from The American Heritage® Dictionary of the English Language, 4th Edition
- n. A small piece of parchment inscribed with the biblical passages Deuteronomy 6:4-9 and 11:13-21 and marked with the word Shaddai, a name of the Almighty, that is rolled up in a container and affixed by many Jewish households to their door frames in conformity with Jewish law and as a sign of their faith.
from Wiktionary, Creative Commons Attribution/Share-Alike License
- n. A piece of parchment inscribed with Pentateuchal texts and attached in a case to the doorpost of a house, in accordance with Jewish law that says that “the Jews must remember the Tenth Plague and the blood on the doorposts.”
from The Century Dictionary and Cyclopedia
- n. Among the Jews, an emblem consisting of a piece of parchment, inscribed on one side with the words found in Deut. vi. 4-9 and xi. 13-21, on the other with “Shaddai,” ‘the Almighty,’ and so placed in a small hollow cylinder that the divine name is visible through an opening covered by a glass.
from WordNet 3.0 Copyright 2006 by Princeton University. All rights reserved.
- n. religious texts from Deuteronomy inscribed on parchment and rolled up in a case that is attached to the doorframe of many Jewish households in accordance with Jewish law
Actually, a mezuzah is a daily reminder — and a public declaration — of Jewish identity …
As a matter of interest a mezuzah is a parchment scroll with selected Torah verses placed in a container and affixed to the exterior doorposts of observant Jewish homes.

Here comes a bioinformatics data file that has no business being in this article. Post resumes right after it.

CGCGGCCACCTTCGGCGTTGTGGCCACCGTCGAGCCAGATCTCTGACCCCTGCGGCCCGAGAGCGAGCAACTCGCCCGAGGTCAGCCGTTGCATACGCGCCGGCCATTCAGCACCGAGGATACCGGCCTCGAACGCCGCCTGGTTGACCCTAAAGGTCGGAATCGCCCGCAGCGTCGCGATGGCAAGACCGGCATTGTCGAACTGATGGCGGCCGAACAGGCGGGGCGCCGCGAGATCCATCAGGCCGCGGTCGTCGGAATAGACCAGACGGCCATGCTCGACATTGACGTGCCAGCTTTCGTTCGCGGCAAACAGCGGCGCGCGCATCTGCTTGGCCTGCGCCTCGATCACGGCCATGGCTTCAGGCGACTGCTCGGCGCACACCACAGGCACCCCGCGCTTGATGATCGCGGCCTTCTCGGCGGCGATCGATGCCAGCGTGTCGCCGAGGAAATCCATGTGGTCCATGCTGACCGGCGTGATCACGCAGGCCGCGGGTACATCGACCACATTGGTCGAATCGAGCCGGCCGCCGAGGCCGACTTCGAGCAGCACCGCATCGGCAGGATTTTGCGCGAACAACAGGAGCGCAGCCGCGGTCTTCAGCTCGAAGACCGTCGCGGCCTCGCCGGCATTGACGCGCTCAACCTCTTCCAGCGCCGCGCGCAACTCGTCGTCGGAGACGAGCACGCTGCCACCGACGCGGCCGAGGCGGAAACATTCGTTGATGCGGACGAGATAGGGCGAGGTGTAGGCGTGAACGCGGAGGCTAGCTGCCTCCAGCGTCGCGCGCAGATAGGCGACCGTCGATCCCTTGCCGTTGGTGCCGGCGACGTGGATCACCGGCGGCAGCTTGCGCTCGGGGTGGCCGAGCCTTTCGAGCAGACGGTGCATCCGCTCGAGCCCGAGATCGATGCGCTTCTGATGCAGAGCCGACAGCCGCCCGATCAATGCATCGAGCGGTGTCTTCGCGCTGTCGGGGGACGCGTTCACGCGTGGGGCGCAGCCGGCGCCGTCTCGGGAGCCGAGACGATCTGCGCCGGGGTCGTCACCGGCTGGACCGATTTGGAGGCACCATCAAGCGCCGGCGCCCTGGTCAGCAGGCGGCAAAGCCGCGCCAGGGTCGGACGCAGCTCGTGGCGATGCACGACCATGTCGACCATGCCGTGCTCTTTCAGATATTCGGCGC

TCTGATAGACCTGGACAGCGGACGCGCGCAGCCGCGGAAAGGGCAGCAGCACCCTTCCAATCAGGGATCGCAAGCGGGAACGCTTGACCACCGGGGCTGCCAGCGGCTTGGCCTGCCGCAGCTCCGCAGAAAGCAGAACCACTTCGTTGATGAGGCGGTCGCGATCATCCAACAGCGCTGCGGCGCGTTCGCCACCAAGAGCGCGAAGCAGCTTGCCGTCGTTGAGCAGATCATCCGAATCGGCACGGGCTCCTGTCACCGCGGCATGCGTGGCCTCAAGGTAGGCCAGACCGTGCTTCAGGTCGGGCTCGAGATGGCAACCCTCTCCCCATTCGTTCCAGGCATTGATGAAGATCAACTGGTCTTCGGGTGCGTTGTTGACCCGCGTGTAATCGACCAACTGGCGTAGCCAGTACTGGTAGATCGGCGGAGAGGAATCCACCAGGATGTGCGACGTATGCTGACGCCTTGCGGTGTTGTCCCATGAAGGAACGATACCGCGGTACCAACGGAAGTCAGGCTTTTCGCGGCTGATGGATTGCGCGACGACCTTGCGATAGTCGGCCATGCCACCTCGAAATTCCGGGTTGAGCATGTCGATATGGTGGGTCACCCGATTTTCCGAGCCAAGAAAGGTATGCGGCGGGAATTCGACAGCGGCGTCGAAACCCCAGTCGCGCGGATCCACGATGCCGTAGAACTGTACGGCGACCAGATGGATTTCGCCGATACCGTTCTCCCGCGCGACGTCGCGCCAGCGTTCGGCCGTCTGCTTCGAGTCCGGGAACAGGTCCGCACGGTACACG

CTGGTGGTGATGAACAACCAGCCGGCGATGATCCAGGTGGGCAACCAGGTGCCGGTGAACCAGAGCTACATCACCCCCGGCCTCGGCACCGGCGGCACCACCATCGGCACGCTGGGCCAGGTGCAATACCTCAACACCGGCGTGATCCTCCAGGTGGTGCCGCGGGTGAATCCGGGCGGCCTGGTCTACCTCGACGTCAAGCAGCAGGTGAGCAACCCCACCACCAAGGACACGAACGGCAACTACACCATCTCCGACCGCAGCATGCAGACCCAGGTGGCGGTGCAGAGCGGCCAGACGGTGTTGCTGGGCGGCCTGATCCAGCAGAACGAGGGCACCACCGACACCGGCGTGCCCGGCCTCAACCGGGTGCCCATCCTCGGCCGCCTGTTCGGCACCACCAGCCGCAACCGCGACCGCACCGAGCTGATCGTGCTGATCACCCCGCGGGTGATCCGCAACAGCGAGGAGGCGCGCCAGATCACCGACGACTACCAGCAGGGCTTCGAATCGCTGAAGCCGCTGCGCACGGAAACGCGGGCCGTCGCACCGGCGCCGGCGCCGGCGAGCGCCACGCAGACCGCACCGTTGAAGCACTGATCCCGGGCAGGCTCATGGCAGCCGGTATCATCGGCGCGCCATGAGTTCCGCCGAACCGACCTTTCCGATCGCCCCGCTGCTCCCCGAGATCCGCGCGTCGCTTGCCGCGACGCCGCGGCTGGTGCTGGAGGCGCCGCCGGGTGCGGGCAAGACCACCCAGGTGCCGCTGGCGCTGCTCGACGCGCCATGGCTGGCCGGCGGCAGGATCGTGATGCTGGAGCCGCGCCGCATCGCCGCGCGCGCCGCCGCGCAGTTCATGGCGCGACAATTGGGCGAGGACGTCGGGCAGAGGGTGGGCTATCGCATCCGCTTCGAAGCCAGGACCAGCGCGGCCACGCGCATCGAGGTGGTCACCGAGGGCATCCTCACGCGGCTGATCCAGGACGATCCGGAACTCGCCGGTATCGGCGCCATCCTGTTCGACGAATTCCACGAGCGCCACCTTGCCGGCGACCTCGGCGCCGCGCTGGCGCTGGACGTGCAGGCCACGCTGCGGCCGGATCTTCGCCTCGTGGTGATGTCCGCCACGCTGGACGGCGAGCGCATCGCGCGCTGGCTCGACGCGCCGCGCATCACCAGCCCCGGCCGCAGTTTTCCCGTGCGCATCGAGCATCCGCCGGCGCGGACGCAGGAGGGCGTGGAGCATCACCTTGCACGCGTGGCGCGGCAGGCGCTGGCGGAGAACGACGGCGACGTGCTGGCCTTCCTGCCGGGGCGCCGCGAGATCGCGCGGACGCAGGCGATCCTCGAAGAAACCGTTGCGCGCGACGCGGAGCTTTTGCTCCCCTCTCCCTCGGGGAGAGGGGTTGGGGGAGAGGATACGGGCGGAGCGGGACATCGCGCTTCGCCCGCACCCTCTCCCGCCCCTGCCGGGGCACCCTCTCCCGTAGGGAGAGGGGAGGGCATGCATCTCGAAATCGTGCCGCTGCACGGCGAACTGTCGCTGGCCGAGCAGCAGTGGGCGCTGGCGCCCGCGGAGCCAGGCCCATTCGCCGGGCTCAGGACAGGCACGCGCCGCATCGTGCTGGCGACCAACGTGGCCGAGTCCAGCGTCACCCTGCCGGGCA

From her father she knew that the box was called a mezuzah and that, inside, was a scroll with a prayer, called the shema.
(A mezuzah is a piece of parchment, often contained in a decorative case, that includes Hebrew verses from the Torah.
On its face, the so-called mezuzah case sparks an interesting question: Does a condo association violate owners 'civil rights by banning religious symbols from a ...
BLITZER: And he -- you know, he's -- he's a Mormon, but he wears a mezuzah, which is a Jewish ...
For those of you who are unfamiliar with the term, a mezuzah is a small case placed upon the doorpost of a Jewish home.
The mezuzah was a gift to the governor from state Rep. Adam Hasner, who obtained it during a trade mission to Israel earlier this year.
Rabbis know the scroll known as a mezuzah contains the first words of the Shema.
I unlocked the door, but before crossing the threshold, I kissed my fingers in a sloppy, smacking way, and then put my wet fingers to the mezuzah, which is how my father used to do it.